While some people want to be in the hospital for as short as possible, in retrospect, I would have been so much better if I had stayed. By the time Luke had his first pediatrician's appointment on Monday morning, he had lost more than 15% of his birthweight, was jaundiced, and almost readmitted to the hospital immediately. I thought I was nursing him as he'd latch on and suck, but it turns out my milk didn't end up coming in for over a week after his birth. I worked with a lactation consultant and we did intensive nursing/pumping/feeding formula to help him gain weight and get my milk to come in.
Nursing was a constant struggle for me the entire year I breastfed him in combination with him having insane acid reflux. The first month of his life was probably the most stressful, awful month of my life. In addition to all of our problems with Luke's weight and nursing, two weeks after he was born, I contracted a terrible stomach bug and spent a day in the hospital getting iv fluids. Two weeks after that, I suffered a ruptured ovarian cyst.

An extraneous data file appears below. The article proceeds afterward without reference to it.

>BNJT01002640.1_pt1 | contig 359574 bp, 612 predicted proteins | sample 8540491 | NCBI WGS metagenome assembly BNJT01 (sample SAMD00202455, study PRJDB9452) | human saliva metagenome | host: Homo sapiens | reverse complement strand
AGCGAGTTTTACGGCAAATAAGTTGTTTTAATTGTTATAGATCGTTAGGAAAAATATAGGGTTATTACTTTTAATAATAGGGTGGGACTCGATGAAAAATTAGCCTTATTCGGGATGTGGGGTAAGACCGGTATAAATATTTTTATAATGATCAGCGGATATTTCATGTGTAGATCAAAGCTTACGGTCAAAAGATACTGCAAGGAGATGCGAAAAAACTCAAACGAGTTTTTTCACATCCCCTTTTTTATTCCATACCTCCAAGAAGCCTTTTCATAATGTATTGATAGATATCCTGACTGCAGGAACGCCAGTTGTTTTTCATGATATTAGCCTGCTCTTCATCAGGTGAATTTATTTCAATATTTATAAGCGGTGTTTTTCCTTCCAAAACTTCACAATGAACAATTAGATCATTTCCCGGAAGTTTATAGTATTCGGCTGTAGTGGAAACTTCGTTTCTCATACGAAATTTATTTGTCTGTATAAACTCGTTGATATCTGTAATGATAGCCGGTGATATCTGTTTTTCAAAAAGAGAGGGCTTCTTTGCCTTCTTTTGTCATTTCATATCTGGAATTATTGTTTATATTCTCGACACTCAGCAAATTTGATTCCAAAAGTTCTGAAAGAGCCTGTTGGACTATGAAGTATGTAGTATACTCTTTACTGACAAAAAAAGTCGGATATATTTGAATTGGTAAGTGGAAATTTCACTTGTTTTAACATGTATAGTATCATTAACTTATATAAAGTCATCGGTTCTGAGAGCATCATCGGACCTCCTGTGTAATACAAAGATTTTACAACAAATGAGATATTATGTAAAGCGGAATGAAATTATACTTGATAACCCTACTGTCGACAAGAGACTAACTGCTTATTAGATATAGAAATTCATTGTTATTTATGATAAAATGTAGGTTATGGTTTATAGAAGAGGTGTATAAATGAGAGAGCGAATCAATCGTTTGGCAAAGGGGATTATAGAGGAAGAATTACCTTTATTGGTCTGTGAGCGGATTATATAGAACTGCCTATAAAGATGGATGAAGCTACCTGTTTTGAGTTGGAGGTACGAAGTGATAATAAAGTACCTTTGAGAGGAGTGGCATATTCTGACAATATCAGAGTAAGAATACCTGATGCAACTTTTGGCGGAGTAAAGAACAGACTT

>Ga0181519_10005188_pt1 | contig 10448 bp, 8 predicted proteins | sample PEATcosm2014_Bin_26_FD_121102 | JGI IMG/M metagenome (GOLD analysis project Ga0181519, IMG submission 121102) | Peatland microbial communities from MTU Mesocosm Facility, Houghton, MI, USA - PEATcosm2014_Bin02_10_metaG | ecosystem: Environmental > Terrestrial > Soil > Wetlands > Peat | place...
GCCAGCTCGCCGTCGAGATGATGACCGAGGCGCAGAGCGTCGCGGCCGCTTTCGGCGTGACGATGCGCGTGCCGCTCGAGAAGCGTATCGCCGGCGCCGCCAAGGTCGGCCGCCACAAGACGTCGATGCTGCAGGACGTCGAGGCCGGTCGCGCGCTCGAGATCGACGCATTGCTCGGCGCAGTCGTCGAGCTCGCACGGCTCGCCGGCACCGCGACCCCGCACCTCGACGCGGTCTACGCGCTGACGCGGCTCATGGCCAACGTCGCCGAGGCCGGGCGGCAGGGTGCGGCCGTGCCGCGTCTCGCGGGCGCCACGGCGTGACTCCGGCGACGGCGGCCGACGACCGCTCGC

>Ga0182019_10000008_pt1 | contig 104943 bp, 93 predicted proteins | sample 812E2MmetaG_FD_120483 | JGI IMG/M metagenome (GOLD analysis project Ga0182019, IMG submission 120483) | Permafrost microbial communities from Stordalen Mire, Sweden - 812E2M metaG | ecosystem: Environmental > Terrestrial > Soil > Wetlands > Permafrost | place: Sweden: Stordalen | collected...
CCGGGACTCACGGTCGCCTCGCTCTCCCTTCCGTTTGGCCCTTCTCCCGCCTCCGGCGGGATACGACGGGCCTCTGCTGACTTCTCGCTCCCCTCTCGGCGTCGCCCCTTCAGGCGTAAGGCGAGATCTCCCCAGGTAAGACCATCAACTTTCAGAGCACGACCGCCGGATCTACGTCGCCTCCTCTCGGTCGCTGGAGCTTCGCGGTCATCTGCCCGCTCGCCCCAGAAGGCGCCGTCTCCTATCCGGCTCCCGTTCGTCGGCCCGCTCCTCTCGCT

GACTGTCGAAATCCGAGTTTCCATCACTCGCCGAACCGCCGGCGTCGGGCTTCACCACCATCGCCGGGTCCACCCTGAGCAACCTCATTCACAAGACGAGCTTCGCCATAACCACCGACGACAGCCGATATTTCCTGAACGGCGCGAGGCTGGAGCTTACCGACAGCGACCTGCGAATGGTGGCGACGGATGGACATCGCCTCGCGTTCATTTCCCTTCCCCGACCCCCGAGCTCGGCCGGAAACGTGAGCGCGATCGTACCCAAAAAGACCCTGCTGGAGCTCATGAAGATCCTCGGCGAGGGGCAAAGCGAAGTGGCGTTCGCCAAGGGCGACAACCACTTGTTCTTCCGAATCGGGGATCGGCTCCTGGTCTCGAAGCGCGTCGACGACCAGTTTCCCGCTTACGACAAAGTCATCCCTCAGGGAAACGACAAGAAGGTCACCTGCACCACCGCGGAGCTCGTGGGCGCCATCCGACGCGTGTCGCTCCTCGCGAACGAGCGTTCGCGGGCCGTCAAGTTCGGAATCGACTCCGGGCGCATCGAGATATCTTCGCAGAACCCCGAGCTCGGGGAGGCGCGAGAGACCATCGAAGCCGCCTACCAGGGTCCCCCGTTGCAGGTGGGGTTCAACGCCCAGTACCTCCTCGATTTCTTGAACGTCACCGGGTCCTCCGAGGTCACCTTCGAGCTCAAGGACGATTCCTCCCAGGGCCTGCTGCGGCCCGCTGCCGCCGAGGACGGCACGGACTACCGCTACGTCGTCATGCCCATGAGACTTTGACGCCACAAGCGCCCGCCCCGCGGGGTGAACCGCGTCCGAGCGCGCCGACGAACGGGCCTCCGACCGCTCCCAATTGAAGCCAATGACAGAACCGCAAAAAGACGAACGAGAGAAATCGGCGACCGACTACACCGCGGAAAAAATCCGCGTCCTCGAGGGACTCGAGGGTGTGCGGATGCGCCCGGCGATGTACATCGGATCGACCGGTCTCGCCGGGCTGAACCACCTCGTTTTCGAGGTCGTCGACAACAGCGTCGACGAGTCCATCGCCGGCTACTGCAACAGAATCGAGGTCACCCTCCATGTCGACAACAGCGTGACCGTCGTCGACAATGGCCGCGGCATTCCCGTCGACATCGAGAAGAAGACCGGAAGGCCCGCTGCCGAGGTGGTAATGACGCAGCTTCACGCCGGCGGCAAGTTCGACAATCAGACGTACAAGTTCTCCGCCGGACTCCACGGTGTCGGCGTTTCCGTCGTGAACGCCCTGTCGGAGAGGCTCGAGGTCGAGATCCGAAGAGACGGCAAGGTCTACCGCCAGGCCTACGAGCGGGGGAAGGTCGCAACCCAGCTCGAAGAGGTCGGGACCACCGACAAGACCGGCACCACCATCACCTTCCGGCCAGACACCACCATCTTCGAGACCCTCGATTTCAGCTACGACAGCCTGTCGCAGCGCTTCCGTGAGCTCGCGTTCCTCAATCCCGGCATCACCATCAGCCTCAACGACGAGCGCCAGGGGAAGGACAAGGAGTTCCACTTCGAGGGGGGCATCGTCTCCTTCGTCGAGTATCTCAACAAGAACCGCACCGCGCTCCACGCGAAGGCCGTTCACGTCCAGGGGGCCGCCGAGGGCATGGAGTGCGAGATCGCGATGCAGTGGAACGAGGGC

Another weird complication was that with all of the pushing, I ended up with nerve damage in my left leg from the knee down. I injured the myelin sheath, which, luckily, wasn't permanent. But I lost sensation in the front part of my knee and lower leg for about 15 months. Visiting a neurologist was another fun part of that first month at home! The neurologist said that he was happy to have me come in, because he had only ever read about that happening, never experienced it clinically with a patient. So it is very rare, but I wanted to let you know in case you ever encounter it.
When it rains, it pours!!
In the end, I now have a happy, healthy 4 year old who is off the charts for height. He was worth it!! :)
Reflecting on our breastfeeding struggles